Homosexuality is little tolerated or accepted in much of Africa. South Africa legalized gay marriage in 2006, but incidence of hate crimes towards gay and lesbian persons are not uncommon. Uganda is currently contemplating a new law allowing the death penalty for those convicted of being gay. This criminalization of homosexuality occurs in many African countries, and Malawi is no exception. So when two men pledged their love and commitment to each other last month, they were promptly arrested.
On December 26th, Steven Monjeza and Tiwonge Chimbalanga held a traditional engagement ceremony in Blantyre’s poor township of Chirimba. Two days later, the men were arrested after the story was reported in local newspapers. The charges were “unnatural practices between males and gross public indecency.” They were reportedly beaten by police while in custody.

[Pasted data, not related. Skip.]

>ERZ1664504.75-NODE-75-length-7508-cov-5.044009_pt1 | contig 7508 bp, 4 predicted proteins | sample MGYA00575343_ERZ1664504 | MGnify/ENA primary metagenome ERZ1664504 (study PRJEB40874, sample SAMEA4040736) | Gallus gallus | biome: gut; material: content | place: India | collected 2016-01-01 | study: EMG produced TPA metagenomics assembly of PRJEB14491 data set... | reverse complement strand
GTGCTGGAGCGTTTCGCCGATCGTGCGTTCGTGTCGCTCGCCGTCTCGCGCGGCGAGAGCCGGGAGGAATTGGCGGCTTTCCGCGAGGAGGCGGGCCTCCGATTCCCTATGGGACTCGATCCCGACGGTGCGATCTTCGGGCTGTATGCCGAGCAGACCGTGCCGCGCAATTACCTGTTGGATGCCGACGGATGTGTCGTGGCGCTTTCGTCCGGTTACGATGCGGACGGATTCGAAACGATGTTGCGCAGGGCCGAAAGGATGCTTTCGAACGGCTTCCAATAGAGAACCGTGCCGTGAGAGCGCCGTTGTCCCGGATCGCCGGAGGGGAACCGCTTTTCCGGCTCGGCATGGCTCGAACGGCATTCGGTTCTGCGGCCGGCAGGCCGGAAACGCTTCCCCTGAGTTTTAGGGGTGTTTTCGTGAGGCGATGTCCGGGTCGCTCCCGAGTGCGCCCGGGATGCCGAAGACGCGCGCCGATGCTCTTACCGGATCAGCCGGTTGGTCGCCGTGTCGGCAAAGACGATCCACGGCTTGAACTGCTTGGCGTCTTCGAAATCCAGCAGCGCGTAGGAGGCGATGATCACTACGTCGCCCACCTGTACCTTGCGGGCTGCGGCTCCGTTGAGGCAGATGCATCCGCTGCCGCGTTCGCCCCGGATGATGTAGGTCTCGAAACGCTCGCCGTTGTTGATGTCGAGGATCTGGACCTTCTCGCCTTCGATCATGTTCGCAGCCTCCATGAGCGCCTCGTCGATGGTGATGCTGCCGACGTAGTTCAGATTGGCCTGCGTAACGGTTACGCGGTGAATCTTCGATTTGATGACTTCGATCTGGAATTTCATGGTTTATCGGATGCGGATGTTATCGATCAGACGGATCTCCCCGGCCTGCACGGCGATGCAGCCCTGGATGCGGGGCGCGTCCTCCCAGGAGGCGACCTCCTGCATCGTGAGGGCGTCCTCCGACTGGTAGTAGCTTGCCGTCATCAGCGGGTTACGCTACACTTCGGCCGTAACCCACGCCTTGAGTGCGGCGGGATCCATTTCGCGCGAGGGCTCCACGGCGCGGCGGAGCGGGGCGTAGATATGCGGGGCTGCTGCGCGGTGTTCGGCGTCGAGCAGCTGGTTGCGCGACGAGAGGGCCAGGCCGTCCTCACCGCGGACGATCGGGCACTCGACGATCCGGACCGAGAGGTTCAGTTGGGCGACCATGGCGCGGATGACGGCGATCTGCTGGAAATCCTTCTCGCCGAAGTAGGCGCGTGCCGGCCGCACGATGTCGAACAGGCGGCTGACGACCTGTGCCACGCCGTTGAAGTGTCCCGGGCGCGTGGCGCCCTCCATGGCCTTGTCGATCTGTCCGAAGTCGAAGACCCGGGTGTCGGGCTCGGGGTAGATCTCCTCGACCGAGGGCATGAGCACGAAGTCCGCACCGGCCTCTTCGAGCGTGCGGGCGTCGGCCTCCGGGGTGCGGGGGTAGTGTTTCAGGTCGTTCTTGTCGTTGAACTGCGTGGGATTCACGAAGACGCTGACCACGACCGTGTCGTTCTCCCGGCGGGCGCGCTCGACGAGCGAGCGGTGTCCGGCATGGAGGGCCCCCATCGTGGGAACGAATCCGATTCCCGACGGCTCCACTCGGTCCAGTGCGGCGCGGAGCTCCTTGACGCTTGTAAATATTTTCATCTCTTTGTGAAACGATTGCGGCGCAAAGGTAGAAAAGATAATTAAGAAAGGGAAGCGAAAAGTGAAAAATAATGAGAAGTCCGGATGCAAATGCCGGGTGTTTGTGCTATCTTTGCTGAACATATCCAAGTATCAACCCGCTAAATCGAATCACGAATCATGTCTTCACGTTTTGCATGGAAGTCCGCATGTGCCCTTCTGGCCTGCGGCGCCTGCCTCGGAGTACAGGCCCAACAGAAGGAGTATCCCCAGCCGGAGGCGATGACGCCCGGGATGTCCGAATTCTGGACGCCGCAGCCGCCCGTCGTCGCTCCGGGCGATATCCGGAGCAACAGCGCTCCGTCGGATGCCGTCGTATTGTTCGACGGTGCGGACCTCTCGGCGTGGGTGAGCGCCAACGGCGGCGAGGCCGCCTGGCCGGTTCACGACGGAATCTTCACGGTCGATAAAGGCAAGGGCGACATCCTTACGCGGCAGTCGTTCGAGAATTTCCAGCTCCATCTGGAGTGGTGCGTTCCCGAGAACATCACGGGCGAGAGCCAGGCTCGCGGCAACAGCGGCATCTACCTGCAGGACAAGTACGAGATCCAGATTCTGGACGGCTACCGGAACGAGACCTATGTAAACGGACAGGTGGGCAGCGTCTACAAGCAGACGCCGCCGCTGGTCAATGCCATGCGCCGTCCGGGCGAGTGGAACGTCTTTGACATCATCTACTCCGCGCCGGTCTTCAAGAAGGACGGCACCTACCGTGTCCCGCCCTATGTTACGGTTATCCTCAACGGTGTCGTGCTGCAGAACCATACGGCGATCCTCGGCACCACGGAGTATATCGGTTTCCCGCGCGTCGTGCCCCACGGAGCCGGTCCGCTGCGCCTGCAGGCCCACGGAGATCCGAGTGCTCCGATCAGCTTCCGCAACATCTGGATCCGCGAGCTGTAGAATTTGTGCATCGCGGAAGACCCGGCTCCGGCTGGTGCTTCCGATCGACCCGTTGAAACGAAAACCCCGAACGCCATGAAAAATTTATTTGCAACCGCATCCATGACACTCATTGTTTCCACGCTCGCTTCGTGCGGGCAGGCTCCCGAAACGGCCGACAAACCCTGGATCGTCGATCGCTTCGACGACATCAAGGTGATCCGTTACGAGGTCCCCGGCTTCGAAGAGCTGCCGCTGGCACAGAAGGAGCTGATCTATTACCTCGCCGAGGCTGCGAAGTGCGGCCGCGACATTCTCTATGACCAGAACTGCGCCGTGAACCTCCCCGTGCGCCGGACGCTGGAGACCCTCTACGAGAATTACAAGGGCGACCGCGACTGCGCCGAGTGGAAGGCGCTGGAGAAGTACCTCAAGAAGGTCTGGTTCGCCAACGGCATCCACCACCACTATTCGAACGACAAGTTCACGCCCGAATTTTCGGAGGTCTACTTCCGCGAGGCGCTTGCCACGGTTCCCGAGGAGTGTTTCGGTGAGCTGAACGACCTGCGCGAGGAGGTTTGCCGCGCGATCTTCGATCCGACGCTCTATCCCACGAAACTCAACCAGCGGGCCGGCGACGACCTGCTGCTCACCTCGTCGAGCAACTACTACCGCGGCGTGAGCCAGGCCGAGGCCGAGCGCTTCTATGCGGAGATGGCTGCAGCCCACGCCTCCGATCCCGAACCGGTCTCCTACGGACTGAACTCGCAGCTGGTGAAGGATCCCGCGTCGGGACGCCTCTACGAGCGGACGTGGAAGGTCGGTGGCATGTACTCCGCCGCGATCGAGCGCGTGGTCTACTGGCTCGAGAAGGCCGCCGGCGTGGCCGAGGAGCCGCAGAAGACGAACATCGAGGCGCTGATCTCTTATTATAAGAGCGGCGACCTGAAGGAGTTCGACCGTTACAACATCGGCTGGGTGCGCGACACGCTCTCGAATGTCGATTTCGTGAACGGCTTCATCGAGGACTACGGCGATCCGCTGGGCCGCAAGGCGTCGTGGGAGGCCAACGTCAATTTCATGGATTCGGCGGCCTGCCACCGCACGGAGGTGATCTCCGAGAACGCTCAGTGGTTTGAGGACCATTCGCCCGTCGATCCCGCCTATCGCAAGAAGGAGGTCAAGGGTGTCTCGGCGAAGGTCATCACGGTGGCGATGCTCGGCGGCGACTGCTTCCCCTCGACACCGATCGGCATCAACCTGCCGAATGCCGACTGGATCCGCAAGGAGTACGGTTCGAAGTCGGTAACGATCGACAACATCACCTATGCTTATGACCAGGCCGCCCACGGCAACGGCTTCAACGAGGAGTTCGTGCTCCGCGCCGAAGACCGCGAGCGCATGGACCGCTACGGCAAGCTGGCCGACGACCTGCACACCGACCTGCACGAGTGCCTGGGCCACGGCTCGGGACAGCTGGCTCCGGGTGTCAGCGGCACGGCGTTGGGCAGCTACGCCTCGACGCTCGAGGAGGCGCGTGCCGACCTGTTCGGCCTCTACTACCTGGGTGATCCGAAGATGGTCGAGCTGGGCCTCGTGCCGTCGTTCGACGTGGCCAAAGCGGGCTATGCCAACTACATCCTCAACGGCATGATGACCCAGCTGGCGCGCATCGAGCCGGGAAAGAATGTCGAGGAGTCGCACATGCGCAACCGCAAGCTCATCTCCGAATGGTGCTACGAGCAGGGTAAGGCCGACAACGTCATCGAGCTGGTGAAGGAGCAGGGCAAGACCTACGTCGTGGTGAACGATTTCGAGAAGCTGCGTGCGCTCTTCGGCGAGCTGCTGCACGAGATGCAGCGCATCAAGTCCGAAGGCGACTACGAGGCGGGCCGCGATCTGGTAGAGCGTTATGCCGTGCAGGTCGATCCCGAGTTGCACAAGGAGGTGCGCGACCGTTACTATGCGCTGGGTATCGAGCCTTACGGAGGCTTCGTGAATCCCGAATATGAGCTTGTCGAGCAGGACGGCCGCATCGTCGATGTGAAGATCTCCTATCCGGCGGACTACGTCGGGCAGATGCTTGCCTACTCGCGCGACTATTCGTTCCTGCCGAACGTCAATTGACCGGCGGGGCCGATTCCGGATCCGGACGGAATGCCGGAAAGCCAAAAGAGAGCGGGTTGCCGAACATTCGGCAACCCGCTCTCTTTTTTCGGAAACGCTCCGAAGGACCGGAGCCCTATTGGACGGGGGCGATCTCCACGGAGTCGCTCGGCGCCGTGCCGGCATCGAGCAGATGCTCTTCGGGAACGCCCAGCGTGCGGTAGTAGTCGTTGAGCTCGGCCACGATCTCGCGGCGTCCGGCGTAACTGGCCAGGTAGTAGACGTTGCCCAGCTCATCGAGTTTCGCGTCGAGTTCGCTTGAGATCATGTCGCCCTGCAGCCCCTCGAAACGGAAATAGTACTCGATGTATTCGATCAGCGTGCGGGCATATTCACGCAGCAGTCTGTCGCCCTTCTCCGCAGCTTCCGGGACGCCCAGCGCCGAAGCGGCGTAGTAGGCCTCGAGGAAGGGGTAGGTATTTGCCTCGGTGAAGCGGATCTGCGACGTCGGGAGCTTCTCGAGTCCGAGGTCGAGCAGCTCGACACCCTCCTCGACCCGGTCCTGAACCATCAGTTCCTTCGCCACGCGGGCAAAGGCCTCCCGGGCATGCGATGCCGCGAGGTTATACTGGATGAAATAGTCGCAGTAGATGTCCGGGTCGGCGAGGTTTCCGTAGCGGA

On January 4th the men appeared in court and were denied bail “for their own safety” and “in the interest of justice.” They are currently being held at Chichiri prison until their next scheduled court appearance on January 11th. Further, Malawian authorities have attempted to compel the men to submit to forcible medical examinations, falsely believing this will prove past sexual relations, in order to charge the men with sodomy.
Laws criminalizing homosexuality violate international human rights treaties, including the International Covenant on Civil and Political Rights and the African Charter on Human and Peoples’ Rights. Malawi has ratified both these documents and has an obligation to abide by their precepts. Amnesty International considers individuals imprisoned solely for their private consensual sexual relationships as prisoners of conscience and calls for their immediate and unconditional release.